So You Think You Can't...Find a Reason to Drink Coffee?
By Sheryl Kraft
Did you miss National Coffee Day, which was yesterday?
Bummer! I could have scored a free cup of coffee at Dunkin' Donuts, Krispy Kreme, McDonald's, Peet's and other places.
But I still love coffee and am more than willing to pay for it. Aside from its taste, I love it even more for its health benefits, due to its disease-fighting antioxidants (which become even more potent after roasting).
Here are 10 reasons to drink coffee:
- It can lower the risk of depression. Women who regularly drink coffee (fully caffeinated, not decaf) have a 20 percent lower risk of depression, according to a new study from the Harvard School of Public Health. Women's likelihood of depression decreases with each additional cup of coffee, the study found, the amount being up to as many as six cups a day.
- It can lower the risk of suicide.
- It may protect against Parkinson's disease in men.
- It may lower the risk for type 2 diabetes.
- It may be protective against some cancers, including endometrial, liver, estrogen-negative breast cancer, some prostate cancers and a common form of skin cancer.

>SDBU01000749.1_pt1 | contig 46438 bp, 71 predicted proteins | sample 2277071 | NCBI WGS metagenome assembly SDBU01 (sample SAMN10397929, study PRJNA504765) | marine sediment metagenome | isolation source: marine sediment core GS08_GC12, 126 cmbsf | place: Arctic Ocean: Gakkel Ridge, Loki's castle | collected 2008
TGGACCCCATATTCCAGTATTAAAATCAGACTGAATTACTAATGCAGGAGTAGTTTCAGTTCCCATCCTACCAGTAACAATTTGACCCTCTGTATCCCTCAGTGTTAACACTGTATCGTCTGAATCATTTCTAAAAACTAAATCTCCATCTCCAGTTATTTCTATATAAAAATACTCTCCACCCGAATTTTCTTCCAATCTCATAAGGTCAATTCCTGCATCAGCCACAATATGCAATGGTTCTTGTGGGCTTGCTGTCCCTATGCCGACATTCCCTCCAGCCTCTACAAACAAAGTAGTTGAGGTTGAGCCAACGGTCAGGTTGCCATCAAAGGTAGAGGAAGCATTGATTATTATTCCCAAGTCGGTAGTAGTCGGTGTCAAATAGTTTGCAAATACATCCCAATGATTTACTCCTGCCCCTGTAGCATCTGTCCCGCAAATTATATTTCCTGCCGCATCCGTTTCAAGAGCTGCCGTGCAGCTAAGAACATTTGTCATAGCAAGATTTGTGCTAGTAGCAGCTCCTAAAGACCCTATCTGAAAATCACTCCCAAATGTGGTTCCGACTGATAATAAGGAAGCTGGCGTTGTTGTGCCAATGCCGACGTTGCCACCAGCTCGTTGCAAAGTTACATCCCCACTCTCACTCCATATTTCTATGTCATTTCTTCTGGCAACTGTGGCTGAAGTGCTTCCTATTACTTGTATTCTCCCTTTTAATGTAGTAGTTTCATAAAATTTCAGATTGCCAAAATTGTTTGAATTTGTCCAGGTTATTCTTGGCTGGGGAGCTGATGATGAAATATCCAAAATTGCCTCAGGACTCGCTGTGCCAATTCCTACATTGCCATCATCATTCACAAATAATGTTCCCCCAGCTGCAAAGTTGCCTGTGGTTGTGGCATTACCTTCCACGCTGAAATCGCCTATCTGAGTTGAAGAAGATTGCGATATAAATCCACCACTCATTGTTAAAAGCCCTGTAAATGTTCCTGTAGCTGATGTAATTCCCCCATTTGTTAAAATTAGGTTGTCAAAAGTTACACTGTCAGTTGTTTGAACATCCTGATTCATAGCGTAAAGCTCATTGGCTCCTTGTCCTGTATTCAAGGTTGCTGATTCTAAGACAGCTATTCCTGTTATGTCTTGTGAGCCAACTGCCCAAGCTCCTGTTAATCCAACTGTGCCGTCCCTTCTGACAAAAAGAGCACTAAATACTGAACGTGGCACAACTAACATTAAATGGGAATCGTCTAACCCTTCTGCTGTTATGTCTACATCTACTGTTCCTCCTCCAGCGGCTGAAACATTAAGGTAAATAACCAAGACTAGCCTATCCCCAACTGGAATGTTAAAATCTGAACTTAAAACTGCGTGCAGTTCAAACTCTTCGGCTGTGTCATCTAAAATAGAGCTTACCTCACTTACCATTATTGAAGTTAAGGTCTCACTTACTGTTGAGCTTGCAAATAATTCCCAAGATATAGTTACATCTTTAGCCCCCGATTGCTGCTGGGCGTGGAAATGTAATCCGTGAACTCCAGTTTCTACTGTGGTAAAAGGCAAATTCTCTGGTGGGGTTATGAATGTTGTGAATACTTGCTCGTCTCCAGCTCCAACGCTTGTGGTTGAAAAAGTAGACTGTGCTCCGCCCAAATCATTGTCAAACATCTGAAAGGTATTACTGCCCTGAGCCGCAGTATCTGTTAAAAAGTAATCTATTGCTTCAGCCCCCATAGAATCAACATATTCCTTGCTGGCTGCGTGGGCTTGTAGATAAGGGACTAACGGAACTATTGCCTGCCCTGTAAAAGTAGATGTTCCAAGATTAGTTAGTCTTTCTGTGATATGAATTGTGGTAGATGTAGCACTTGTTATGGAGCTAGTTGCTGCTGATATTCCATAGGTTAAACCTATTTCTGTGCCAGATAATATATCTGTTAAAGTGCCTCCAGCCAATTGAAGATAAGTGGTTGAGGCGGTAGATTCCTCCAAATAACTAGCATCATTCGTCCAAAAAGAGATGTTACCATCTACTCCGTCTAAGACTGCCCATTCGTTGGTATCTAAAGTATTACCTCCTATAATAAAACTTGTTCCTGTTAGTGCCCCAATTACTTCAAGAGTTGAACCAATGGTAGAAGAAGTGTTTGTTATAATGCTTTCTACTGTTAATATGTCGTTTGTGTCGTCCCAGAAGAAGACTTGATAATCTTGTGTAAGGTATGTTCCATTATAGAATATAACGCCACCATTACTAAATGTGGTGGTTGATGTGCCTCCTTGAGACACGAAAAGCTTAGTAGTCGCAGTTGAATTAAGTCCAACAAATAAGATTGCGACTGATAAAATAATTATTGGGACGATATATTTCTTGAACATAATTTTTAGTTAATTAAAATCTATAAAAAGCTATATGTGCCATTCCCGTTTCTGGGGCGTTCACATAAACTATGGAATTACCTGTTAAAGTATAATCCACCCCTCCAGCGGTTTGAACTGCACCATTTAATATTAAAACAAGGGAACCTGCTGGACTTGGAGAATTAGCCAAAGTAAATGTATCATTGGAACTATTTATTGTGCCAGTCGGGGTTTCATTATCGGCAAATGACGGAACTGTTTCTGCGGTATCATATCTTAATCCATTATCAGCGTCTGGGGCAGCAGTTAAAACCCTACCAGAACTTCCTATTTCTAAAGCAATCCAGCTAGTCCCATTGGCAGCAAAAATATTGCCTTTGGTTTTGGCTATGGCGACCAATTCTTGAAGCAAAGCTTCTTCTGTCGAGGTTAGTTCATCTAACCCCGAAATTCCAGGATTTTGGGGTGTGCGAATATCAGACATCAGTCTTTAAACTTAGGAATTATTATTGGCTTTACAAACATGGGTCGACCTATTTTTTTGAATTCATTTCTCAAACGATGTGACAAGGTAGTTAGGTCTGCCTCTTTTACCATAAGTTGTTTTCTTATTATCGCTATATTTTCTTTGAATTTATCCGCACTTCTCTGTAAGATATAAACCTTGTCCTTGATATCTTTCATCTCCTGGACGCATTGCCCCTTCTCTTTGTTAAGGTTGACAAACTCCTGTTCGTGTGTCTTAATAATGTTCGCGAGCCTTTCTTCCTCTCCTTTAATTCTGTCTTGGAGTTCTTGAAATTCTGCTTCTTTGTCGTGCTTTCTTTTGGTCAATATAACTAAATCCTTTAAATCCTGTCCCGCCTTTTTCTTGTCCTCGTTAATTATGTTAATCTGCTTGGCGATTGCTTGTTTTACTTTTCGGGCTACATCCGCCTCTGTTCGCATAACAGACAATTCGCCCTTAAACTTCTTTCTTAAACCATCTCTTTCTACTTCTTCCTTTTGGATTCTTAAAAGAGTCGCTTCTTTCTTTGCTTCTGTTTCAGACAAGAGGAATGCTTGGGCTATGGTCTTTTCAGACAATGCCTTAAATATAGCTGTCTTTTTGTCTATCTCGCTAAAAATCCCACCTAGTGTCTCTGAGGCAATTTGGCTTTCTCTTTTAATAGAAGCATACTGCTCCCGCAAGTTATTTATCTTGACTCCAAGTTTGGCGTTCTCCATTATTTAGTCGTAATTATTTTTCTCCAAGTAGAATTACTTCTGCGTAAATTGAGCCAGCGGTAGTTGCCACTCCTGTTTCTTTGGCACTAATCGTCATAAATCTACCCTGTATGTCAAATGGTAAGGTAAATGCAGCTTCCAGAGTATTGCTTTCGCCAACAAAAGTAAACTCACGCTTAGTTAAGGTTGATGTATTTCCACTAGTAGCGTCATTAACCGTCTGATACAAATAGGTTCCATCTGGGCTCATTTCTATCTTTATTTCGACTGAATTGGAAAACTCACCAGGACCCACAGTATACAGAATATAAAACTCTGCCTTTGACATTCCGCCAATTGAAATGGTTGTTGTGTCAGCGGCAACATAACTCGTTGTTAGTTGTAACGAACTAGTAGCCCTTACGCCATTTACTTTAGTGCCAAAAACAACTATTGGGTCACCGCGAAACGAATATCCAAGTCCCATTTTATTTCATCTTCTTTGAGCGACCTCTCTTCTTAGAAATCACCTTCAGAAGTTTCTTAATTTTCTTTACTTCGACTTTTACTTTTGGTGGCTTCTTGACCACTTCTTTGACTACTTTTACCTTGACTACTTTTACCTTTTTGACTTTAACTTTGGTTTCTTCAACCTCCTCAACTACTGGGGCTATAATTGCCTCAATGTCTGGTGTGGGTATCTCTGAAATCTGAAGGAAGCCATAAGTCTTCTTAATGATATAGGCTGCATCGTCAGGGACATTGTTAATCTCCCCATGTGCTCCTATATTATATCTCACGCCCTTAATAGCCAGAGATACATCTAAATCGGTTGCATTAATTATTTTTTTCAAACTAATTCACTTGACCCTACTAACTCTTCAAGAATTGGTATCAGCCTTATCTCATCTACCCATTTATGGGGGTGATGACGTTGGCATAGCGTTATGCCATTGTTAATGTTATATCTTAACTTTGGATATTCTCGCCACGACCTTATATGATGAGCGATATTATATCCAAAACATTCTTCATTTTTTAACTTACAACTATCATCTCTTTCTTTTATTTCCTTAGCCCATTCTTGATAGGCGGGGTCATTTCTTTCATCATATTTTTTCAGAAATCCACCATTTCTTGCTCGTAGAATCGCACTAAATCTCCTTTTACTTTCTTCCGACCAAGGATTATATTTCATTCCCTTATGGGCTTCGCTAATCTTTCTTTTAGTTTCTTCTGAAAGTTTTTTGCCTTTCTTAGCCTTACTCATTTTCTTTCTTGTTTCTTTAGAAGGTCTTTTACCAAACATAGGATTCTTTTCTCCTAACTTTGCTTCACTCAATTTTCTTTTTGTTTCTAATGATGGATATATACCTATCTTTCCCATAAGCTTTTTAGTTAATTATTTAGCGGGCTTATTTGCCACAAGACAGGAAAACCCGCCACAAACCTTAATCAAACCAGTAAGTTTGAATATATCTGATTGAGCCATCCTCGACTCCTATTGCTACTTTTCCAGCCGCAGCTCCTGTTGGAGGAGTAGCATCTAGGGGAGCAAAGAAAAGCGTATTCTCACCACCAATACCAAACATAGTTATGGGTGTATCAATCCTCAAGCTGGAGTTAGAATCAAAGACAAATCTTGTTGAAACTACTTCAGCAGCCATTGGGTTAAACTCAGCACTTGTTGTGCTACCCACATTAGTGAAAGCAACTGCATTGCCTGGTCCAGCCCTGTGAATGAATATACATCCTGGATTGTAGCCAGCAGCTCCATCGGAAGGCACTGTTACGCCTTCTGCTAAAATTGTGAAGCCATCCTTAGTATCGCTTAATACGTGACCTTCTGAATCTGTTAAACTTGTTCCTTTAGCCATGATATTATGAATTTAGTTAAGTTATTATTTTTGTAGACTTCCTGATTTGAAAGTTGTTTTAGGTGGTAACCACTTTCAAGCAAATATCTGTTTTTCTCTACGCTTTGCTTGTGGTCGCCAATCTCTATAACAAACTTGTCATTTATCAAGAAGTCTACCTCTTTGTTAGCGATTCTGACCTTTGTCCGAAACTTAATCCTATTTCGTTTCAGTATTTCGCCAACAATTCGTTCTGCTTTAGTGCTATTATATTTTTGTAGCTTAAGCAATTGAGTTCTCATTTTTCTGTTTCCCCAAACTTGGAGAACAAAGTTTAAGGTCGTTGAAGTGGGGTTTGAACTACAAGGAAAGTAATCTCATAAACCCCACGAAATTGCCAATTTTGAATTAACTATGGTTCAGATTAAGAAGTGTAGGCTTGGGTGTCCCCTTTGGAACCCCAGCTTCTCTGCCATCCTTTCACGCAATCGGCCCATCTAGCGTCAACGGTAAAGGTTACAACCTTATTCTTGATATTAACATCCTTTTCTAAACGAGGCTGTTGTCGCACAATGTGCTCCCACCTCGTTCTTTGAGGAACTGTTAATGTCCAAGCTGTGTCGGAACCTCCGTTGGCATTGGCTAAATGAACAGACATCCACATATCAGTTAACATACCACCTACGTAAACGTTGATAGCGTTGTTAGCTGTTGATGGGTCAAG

- It's associated with a reduced risk or delayed onset of Alzheimer's disease.
- It may lower the risk of heart disease and stroke.
- It's linked to a reduced risk of gallstones.
- It can stop some migraine attacks.
- It can increase athletic performance and endurance.
So, there you have it. Even though you have to wait a whole year until National Coffee Day rolls around again, you might be doing your body a favor by downing some. But beware of the add-ons: they can turn a zero-calorie beverage into a calorie-laden drink. For example, a drizzle of Starbucks caramel syrup adds 25 calories to your cup; a tablespoon of cream, 50 calories; one tablespoon of whipped cream, 90 calories.
But just because some coffee is good doesn't make a lot of coffee better. Depending on your individual makeup, coffee can cause rapid heartbeat, palpitations, irritability, nervousness and sleeplessness.
Some people feel gastrointestinal upset or reflux from drinking coffee. People with hypertension who have a hard time controlling their blood pressure should try switching to decaffeinated coffee to see if it has a beneficial effect, experts say.
If you have high cholesterol levels, you are better off brewing coffee with a paper filter, which leaves behind the oily fraction of coffee, called cafestol, which stimulates LDL levels.
And pregnant women are advised to keep their coffee consumption low—to about one cup a day—because the developing fetus is very sensitive to caffeine and metabolizes it very slowly.